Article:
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The Effect of EDTA Chelation as a Desorption Mechanism

Booth Id:

Earth and Environmental Sciences


Finalist Names:
Burkey, Madeline (School: Özel Küçük Prens Lisesi)

Due to the constant lead poisoning of civilians around the world, the field of biosorption as a purification method is quickly growing and developing. This process is done using common baker’s yeast, Saccharomyces cerevisiae, to absorb lead nitrate ions from a sample of water and purify it. However, in many areas where this mechanism is needed, such as in third-world countries, a plethora of yeast is not available for this use- conservation of the materials possessed is key. Ethylenediaminetetraacetic acid (EDTA) is an antioxidant, commonly used in treating heavy metal poisoning in the body. The goal of this experiment is to determine the effectiveness of EDTA chelation by testing samples of yeast with different concentrations of EDTA (low- 1 gram/liter, medium (1.5 grams/liter, and high (2 grams/liter). Procedurally, samples of yeast that have already absorbed lead ions will be treated with EDTA and tested to estimate the efficiency of the EDTA chelation mechanism as a desorbing agent. The hypothesis states that the highest concentration of EDTA will produce the highest ppm desorbed. After the desorption process finishes, the samples of water will be tested, using a lead indicator solution and a colorimetry scale, for the concentration of lead. The results of the experiment did show that the EDTA chelation was extremely effective at removing the metal ions from the yeast cells, and the high concentration was the most effective and can be employed in the water crises of many third world countries, possible improving the biosorption process for the future.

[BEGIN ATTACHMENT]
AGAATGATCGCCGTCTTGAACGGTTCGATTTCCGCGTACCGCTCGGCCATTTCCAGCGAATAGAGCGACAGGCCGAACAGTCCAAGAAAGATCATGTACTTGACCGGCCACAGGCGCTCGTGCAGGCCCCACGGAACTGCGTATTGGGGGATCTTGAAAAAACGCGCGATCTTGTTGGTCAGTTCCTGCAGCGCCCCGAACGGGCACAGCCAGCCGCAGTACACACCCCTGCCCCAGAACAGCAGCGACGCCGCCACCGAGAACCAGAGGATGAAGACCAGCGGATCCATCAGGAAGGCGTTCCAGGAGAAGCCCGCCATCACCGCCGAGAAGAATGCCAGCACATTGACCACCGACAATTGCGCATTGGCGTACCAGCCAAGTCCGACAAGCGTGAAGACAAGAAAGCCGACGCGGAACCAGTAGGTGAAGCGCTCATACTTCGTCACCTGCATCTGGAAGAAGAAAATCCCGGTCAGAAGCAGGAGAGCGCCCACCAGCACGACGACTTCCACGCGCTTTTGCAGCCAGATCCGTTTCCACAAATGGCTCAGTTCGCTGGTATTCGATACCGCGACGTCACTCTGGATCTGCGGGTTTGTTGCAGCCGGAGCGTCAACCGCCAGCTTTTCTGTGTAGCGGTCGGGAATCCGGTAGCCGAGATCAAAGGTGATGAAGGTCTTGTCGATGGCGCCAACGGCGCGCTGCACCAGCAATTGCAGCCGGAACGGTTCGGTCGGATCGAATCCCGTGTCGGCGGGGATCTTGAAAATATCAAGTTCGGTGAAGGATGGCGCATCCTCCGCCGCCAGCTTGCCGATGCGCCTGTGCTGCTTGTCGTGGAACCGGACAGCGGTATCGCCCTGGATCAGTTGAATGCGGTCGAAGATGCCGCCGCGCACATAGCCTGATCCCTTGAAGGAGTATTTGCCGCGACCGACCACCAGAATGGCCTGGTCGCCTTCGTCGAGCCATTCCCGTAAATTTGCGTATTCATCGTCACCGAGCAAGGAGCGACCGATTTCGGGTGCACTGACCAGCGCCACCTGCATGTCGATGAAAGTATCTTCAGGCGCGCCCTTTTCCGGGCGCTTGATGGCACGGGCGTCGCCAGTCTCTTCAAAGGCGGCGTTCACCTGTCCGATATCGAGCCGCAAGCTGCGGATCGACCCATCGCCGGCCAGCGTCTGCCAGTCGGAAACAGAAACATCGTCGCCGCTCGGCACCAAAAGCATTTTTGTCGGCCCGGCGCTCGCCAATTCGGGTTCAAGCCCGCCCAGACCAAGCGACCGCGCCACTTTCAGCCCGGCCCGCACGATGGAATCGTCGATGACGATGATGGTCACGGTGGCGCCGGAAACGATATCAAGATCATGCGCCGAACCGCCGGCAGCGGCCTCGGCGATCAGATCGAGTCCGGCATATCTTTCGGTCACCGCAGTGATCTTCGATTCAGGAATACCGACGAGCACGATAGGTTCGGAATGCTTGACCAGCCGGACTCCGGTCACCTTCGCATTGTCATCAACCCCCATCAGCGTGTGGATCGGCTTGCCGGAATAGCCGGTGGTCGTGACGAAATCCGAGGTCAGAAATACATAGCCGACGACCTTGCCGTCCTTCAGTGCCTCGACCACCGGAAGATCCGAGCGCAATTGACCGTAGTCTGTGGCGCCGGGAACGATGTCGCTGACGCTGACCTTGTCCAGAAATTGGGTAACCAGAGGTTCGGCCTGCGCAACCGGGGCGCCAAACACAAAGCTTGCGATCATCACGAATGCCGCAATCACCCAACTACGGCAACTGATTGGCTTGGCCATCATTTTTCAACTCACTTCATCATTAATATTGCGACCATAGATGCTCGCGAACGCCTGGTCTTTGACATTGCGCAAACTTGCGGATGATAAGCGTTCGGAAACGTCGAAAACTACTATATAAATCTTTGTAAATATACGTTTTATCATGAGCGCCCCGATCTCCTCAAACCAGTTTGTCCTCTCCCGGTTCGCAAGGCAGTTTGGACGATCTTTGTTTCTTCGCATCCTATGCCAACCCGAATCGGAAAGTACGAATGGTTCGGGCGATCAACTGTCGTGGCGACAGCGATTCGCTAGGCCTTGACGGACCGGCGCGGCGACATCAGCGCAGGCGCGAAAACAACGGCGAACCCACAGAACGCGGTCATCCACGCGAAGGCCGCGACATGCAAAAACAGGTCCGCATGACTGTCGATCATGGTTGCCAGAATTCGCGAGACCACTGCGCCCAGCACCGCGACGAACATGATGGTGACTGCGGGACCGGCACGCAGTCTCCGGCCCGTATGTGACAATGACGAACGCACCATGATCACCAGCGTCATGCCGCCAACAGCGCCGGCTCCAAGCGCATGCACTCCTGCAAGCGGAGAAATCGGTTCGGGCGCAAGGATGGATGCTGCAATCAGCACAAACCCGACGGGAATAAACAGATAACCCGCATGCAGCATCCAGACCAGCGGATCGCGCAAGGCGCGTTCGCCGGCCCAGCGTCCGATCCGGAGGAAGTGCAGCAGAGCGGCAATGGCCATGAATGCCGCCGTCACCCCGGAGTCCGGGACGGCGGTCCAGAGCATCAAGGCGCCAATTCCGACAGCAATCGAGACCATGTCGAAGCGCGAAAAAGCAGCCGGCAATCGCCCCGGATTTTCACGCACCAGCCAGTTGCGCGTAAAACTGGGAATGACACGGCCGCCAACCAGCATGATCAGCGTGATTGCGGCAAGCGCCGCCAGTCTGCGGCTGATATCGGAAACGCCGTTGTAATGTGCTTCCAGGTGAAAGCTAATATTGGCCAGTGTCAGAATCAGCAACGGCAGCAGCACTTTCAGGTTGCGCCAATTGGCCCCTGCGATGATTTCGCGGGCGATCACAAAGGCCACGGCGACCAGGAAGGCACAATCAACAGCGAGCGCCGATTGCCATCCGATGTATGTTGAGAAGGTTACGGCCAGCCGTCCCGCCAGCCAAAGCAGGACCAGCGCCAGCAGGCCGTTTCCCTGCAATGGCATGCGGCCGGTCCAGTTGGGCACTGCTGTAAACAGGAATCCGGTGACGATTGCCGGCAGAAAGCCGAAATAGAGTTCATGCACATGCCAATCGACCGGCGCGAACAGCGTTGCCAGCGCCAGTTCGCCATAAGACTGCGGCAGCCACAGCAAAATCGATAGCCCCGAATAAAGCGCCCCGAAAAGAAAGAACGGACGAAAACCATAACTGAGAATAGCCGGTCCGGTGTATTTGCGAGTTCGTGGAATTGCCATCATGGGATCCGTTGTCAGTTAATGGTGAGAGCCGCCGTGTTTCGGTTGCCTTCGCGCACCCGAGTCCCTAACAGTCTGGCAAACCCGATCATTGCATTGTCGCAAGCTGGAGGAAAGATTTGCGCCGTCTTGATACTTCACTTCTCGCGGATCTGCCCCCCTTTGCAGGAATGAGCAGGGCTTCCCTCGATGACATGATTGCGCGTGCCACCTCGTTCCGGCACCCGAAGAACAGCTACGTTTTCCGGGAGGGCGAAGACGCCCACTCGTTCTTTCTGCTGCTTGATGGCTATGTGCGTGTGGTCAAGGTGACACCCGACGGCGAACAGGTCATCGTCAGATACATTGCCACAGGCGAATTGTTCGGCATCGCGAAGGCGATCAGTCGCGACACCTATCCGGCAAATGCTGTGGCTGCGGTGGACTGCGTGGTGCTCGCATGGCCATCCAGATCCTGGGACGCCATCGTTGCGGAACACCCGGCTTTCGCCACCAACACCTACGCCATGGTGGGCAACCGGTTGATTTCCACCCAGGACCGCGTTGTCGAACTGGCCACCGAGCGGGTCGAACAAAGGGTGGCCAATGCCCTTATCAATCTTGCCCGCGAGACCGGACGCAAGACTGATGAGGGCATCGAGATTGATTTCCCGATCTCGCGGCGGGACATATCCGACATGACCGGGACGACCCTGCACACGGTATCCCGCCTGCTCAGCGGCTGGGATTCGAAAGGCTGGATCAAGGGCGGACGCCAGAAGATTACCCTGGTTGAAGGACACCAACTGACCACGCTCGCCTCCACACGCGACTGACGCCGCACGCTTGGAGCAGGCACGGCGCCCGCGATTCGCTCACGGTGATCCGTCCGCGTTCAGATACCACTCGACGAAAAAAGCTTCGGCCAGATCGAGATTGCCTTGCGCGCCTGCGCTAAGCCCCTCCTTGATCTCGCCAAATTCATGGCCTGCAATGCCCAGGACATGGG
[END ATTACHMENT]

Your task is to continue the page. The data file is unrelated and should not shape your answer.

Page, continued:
Awards Won:
Drexel University: Full tuition scholarship $194,000